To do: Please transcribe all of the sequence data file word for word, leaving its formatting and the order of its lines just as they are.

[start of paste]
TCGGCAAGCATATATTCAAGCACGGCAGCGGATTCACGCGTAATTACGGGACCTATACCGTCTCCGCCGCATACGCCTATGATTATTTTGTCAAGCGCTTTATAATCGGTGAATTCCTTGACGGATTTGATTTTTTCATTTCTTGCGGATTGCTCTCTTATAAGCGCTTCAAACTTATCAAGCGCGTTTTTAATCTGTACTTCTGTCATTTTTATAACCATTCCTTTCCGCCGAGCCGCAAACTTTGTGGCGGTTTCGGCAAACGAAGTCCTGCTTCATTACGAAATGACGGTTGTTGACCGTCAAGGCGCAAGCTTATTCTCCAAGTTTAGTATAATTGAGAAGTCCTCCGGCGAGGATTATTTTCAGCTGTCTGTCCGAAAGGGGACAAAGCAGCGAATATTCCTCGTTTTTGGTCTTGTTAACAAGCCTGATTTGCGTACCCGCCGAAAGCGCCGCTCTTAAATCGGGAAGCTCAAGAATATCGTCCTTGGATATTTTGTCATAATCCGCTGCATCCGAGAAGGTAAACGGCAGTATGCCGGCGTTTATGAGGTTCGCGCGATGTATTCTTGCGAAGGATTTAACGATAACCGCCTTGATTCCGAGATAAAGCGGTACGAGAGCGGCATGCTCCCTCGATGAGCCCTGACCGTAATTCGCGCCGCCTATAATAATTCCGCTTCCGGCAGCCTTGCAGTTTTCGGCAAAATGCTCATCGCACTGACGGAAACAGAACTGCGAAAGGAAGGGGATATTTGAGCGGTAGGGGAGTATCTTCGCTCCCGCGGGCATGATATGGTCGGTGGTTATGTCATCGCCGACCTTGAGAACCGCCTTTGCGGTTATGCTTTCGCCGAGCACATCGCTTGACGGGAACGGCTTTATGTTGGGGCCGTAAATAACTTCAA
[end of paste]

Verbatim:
TCGGCAAGCATATATTCAAGCACGGCAGCGGATTCACGCGTAATTACGGGACCTATACCGTCTCCGCCGCATACGCCTATGATTATTTTGTCAAGCGCTTTATAATCGGTGAATTCCTTGACGGATTTGATTTTTTCATTTCTTGCGGATTGCTCTCTTATAAGCGCTTCAAACTTATCAAGCGCGTTTTTAATCTGTACTTCTGTCATTTTTATAACCATTCCTTTCCGCCGAGCCGCAAACTTTGTGGCGGTTTCGGCAAACGAAGTCCTGCTTCATTACGAAATGACGGTTGTTGACCGTCAAGGCGCAAGCTTATTCTCCAAGTTTAGTATAATTGAGAAGTCCTCCGGCGAGGATTATTTTCAGCTGTCTGTCCGAAAGGGGACAAAGCAGCGAATATTCCTCGTTTTTGGTCTTGTTAACAAGCCTGATTTGCGTACCCGCCGAAAGCGCCGCTCTTAAATCGGGAAGCTCAAGAATATCGTCCTTGGATATTTTGTCATAATCCGCTGCATCCGAGAAGGTAAACGGCAGTATGCCGGCGTTTATGAGGTTCGCGCGATGTATTCTTGCGAAGGATTTAACGATAACCGCCTTGATTCCGAGATAAAGCGGTACGAGAGCGGCATGCTCCCTCGATGAGCCCTGACCGTAATTCGCGCCGCCTATAATAATTCCGCTTCCGGCAGCCTTGCAGTTTTCGGCAAAATGCTCATCGCACTGACGGAAACAGAACTGCGAAAGGAAGGGGATATTTGAGCGGTAGGGGAGTATCTTCGCTCCCGCGGGCATGATATGGTCGGTGGTTATGTCATCGCCGACCTTGAGAACCGCCTTTGCGGTTATGCTTTCGCCGAGCACATCGCTTGACGGGAACGGCTTTATGTTGGGGCCGTAAATAACTTCAA